Following the return of long fuel scarcity and long queues at filling stations across the Federal Capital Territory, FCT, fuel attendants have been accused of encouraging the sales of black market.
NenyKo observed that black marketers have taken advantage of the fuel scarcity around the Federal capital city to make brisk business.
Despite assurances by the Nigerian National Petroleum Company Limited, NNPC, of adequate fuel in December, Abuja has been witnessing long queues, increasing business for black marketers.
Our correspondent gathered that while motorists groan in filling stations over lack of fuel, black marketers can be seen clustering around filling stations while displaying fuels in jerry cans openly in an attempt to attract customers. They are, however, on the lookout for security agents.
Recall that the NNPC had assured that it has two billion litres of Premium Motor Spirit (PMS) in stock; hence allayed the fear of fuel scarcity during the Yuletide season.
Adeyemi Adetunji, the Executive Vice President, Downstream, NNPC Limited, said it has enough fuel in stock to cater for motorists for more than 30 days.
According to him, officials are currently monitoring massive loading from the depot to various destinations to reduce the long queue, adding that the NNPC has programmed vessels and trucks to unconstrained depots.
However, it was discovered that at NNPC filling station along Guzape area of Abuja, fuel attendants were selling the product to black marketers.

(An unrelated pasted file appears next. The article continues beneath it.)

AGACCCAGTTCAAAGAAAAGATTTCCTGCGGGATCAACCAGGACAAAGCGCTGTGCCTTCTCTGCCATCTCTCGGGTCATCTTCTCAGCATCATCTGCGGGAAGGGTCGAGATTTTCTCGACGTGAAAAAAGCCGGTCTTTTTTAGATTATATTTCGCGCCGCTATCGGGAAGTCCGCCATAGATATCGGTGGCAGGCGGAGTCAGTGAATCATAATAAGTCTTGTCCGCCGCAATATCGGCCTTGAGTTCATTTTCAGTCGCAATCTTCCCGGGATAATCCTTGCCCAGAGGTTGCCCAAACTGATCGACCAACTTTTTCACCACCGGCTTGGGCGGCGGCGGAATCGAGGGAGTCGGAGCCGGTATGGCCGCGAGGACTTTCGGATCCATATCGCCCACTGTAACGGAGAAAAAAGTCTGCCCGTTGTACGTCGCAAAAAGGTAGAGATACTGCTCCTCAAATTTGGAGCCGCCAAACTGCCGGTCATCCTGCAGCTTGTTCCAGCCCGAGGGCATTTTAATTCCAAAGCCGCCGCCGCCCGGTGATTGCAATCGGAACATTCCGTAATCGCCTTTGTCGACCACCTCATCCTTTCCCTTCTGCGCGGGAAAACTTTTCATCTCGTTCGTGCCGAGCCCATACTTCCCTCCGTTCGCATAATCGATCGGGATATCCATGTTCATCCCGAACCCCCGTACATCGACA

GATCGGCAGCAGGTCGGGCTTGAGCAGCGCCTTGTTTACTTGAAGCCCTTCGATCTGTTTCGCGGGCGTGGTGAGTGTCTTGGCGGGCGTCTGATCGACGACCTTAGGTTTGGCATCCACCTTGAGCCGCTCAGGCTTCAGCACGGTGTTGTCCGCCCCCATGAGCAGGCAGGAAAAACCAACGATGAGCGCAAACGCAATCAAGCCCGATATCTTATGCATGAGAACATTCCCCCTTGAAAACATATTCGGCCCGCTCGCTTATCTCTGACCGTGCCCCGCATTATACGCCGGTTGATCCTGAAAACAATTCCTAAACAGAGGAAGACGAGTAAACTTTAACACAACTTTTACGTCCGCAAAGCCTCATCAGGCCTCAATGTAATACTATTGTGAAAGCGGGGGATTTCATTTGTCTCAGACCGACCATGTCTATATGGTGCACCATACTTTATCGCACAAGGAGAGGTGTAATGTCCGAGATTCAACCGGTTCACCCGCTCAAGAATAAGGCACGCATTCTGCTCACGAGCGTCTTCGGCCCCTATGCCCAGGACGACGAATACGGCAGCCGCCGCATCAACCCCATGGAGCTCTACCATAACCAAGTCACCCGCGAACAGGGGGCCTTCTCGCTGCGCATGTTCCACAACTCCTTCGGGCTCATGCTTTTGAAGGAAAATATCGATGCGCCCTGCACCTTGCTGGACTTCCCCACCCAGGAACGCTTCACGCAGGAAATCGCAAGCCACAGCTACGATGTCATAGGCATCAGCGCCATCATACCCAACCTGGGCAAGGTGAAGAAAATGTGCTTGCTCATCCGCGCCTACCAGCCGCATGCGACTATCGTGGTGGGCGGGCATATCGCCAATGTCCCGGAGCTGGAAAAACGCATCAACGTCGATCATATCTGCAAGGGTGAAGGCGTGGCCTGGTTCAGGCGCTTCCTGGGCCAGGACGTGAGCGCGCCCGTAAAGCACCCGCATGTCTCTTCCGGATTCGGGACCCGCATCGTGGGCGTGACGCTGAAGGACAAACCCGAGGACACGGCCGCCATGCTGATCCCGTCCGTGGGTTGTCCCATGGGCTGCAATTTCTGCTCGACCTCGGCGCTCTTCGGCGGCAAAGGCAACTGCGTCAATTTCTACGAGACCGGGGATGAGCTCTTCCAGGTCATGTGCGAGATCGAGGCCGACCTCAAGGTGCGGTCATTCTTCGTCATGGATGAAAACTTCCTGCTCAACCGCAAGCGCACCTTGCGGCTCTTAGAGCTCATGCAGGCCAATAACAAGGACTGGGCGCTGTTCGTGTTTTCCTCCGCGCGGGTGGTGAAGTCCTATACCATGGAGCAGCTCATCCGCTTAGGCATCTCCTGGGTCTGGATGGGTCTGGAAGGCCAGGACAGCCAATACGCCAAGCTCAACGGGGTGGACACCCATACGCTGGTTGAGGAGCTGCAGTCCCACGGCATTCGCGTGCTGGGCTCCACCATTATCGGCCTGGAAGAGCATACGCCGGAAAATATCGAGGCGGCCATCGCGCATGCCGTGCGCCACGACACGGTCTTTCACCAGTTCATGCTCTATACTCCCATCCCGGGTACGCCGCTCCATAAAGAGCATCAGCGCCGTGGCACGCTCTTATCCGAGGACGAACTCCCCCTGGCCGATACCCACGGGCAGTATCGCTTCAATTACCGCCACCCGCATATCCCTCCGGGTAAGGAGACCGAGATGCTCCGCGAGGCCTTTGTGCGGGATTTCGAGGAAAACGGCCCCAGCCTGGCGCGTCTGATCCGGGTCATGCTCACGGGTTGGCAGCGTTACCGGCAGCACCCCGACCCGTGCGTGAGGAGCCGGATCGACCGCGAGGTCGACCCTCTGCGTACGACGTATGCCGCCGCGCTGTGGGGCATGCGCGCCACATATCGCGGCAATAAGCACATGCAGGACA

It was learnt that staff of NNPC sell to black marketers at the rate of N179 per litre, and for every 25 litres they pay extra N1000.
A motorist named Peter Shima lamented that the sales to black marketers was affecting motorists.
He said that: “NNPC fuel attendants sell petrol at 179 per litre, while black marketers around the station sell at 350. They sell to these black marketers at the normal rate but for every 25 litres jerry can, they collect N1000 extra.”
Corroborating this claim, a black marketer, who simply identified himself as Musa, said he buys the product from a filling station at the rate of N300 and he resells at 400 per litre.
“Filling stations now sell to us black marketers at the rate of N300, but if you want to buy at normal rate of N190; you will not get it.
“We end up reselling at N350 – N400 to the public,” he said.
Our correspondent observed that the renewed fuel scarcity had led to an increase in the price of transportation, as well as goods and services.